I am still waiting to see “The Theory of Everything,” and “Boyhood.” But having taken in many of this year’s Oscar contenders, I think it’s safe to say that this year’s pick is a sorry lot.
Only “Birdman” can make any claim on being original, authentic, or, indeed, even remotely about anything. It’s an interesting and dynamic film – if not a complete success, then at the very least a mostly-successful experiment. Michael Keaton and Ed Norton have great chemistry, Emma Stone is as good as always, and though it drags in the last half hour (with, in my opinion, a half-assed ‘artistic’ ending) it is by and large an enjoyable picture.
As for the rest of the litter, the only two words that suffice are utterly boring. “The Imitation Game” is the same goddamn tired old song, identical to dozens of other Oscar-bait films. (Think “A Beautiful Mind” and “The King’s Speech” combined, toss in a bit of completely anachronistic sympathy for the persecution of gays, and add a tablespoon of sappiness.) The problem with biopics is that they are typically made by people who adore their subjects – and are rarely anything other than gushing portraits of people who, though interesting, are neutered on screen to be purely sympathetic. (No pun intended, in Turing’s case.)
On that note, “Selma” is passably interesting, but suffers from the same acute hero-worship of its protagonist. MLK Jr. was, evidently, a giant among men and one of the most important (and admirable) figures of the 20th century. But, like all of us, he was also a deeply flawed individual – a mere sixty seconds is devoted to his many, many affairs, and his other shortcomings are similarly ignored. History is also re-written to provide MLK more of an antagonist (as if the antagonists he really faced were not numerous enough!) Lyndon Johnson, in reality a stalwart supporter of King, is portrayed as a grumpy, racist villain. Still, David Oyelowo turns in a great performance, and “Selma” is worth it on a slow evening.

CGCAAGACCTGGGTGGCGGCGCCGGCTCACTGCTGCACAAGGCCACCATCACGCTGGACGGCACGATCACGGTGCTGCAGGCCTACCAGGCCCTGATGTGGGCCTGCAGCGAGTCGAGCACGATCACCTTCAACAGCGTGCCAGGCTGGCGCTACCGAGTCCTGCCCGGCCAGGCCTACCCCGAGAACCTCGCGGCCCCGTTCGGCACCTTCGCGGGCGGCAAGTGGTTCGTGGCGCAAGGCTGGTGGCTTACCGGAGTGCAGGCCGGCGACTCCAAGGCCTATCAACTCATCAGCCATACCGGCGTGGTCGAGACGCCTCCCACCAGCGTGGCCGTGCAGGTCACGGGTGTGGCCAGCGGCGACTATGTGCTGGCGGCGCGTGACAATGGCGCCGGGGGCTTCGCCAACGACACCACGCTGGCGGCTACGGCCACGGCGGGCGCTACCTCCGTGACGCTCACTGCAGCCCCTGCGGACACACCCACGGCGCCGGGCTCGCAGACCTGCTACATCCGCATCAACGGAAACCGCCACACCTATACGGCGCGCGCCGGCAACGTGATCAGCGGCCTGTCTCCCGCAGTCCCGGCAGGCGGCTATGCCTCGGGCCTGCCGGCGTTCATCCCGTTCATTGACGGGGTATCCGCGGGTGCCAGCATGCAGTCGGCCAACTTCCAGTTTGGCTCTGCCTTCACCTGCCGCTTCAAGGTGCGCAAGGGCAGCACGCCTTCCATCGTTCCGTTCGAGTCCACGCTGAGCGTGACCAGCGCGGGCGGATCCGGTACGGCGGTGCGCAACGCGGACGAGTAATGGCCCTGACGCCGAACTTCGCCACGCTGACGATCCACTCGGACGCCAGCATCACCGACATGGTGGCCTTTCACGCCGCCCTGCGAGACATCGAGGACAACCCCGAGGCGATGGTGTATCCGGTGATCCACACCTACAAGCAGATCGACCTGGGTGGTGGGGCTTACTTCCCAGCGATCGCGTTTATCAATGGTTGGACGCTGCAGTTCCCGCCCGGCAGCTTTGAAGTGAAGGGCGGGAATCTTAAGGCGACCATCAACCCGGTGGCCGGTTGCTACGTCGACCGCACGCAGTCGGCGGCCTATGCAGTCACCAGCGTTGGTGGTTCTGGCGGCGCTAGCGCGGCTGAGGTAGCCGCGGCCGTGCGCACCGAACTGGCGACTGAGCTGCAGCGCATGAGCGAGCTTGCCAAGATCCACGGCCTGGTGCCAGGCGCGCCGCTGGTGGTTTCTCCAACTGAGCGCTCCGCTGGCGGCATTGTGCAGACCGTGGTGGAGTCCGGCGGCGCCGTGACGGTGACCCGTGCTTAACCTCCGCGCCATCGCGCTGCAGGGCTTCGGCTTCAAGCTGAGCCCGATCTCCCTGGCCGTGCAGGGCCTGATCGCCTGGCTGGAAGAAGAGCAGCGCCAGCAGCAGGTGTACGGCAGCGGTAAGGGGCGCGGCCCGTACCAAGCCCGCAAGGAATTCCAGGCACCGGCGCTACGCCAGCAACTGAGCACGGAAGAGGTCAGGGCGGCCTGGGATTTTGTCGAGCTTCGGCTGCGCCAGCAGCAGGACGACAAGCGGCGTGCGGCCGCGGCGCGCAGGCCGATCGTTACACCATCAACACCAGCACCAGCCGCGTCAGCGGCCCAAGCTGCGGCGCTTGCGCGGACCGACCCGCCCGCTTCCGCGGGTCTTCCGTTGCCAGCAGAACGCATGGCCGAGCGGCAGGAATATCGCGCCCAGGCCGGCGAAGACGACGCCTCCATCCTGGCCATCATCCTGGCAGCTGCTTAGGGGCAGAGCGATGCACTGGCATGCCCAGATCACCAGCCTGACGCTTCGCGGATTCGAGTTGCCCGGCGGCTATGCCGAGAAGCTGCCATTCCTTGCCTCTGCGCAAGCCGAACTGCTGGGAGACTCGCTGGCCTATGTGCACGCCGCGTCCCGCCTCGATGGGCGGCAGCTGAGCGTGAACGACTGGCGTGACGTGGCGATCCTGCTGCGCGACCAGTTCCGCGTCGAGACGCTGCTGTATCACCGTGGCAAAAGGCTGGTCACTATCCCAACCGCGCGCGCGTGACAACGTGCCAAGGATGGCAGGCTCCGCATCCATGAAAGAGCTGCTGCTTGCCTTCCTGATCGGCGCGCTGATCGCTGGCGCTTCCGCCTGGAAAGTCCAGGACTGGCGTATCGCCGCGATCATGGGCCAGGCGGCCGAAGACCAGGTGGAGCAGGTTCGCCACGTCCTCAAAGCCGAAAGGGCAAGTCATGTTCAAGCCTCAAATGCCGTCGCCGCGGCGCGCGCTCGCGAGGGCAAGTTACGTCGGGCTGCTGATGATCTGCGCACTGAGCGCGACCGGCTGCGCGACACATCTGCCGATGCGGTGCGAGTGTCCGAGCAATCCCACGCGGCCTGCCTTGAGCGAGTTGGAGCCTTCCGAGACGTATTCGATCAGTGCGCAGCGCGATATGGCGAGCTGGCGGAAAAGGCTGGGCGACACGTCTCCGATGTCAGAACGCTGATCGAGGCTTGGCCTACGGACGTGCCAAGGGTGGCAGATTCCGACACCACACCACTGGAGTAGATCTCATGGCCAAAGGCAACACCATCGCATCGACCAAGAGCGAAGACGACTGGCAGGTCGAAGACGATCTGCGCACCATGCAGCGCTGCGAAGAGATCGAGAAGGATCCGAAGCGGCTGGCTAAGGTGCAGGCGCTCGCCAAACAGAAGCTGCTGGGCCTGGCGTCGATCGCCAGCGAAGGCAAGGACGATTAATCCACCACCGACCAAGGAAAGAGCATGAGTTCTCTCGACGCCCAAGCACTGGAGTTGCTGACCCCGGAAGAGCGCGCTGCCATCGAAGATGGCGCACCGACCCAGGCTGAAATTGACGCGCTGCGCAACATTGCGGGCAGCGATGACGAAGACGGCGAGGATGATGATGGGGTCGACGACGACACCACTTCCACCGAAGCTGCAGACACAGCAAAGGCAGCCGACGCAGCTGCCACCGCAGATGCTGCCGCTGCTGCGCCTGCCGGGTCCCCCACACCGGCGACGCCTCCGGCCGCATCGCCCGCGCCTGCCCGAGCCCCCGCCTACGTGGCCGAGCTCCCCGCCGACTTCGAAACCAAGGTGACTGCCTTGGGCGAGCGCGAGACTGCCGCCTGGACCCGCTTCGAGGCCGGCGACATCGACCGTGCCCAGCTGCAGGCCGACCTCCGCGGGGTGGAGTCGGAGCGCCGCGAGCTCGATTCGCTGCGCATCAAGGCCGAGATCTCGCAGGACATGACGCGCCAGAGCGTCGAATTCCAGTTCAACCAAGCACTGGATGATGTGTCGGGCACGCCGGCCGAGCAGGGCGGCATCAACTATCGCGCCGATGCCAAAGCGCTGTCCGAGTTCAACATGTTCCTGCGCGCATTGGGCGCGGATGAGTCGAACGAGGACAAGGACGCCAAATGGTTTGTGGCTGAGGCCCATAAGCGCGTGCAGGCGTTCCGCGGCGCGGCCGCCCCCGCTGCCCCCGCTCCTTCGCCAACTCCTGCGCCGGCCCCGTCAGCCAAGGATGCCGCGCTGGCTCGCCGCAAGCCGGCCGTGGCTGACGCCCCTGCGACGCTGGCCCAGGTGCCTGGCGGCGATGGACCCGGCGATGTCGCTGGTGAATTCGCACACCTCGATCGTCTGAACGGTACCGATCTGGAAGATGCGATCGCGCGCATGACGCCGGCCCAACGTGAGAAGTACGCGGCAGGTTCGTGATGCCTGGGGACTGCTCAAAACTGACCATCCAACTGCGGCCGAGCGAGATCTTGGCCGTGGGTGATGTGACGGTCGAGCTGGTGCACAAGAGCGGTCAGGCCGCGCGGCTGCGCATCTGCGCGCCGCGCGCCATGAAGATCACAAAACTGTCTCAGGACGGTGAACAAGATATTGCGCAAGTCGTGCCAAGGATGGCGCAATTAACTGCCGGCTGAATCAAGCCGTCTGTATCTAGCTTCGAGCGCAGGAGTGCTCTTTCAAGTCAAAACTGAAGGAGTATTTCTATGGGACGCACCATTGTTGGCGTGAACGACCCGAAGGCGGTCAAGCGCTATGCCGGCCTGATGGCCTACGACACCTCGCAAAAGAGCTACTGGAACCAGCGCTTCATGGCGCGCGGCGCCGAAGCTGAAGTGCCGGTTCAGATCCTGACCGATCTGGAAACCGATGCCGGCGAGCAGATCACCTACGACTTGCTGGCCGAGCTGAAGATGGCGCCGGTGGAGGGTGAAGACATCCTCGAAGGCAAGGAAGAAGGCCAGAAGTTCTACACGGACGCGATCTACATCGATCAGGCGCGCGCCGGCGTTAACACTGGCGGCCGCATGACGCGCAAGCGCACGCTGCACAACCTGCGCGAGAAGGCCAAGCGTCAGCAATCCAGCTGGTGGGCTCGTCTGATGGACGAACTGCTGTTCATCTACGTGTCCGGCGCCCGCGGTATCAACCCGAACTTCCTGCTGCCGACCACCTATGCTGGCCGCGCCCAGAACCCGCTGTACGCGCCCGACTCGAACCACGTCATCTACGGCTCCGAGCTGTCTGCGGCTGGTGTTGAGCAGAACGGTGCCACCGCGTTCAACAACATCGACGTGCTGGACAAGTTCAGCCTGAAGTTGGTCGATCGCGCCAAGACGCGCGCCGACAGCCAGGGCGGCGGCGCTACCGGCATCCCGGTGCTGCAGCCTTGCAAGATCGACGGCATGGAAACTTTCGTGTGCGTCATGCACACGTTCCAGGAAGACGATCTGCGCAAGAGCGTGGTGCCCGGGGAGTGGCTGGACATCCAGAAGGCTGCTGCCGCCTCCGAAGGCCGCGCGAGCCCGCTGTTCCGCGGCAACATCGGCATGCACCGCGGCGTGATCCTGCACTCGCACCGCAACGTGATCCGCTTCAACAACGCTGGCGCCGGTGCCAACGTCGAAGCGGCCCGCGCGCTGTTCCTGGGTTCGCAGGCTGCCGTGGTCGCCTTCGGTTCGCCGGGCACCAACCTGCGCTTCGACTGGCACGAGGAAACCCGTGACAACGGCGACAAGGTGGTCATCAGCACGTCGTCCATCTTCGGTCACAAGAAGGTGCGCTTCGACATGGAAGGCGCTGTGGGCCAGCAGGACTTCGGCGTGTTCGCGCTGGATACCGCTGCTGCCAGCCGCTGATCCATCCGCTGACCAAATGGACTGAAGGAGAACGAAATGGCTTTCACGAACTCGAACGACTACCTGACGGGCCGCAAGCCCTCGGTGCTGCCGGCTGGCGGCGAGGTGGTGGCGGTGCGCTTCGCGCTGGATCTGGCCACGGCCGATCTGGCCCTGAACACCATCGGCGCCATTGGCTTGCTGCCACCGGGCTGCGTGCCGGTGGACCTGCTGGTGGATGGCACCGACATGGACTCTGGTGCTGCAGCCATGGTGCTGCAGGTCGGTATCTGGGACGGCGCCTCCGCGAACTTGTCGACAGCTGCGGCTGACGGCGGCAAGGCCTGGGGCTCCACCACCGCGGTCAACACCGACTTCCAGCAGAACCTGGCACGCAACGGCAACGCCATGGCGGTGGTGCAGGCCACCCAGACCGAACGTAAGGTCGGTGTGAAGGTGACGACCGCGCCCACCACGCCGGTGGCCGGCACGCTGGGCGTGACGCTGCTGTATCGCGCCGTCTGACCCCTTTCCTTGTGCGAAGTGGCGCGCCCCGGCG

“Whiplash” and “Foxcatcher” are both gigantic snoozefests, identical to every other movie about a promising athlete and a tough, eccentric coach. JK Simmons is always excellent, but in this clunker of a film, who cares?
“American Sniper” is a failure on many, many levels. First of all (and this is often neglected in discussions of it) – it is simply a boring film. It is a bland character study of an uninteresting man that never, ever digs beneath the surface of Chris Kyle’s life, and never seems to approach having a point or any kind of meaning. And, as has often been noted, it ignores glaring faults Kyle had – namely, that he was apparently both a liar and a racist, and that he felt even less remorse than Bradley Cooper’s onscreen automaton. Lastly, despite its creator’s insistence to the contrary, the film is blatantly dishonest about the Iraq War. In a final touch, it vilifies Iraqis – almost to a man, every Iraqi, even the women and children, are savage, demented, evil murderers who deserve exactly the fate that Kyle brings down on them.
Lastly, “The Grand Budapest Hotel…” Seriously? Really? I went in with very high hopes, and could not have been more let down by this smug, humorless and stiff disaster. Perhaps someone who has never met a British person would be amused by Ralph Fiennes’ one dimensional crook, or someone who had never seen a movie could be taken in by “Budapest’s” color and faux charm, but who else could find this anything other than a dismal, dreadful dud?
“Birdman” it is, then, for this year’s Oscars… though there are a half dozen far more deserving films which were not recognized, such as Jim Jarmusch’s “Only Lovers Left Alive,” “Calvary,” “A Most Wanted Man…” But then, the Oscars are never really about which films were truly the best, only which have appealed most to the tiny cadre of Academy members. Oh well…
By Malcolm St-Pierre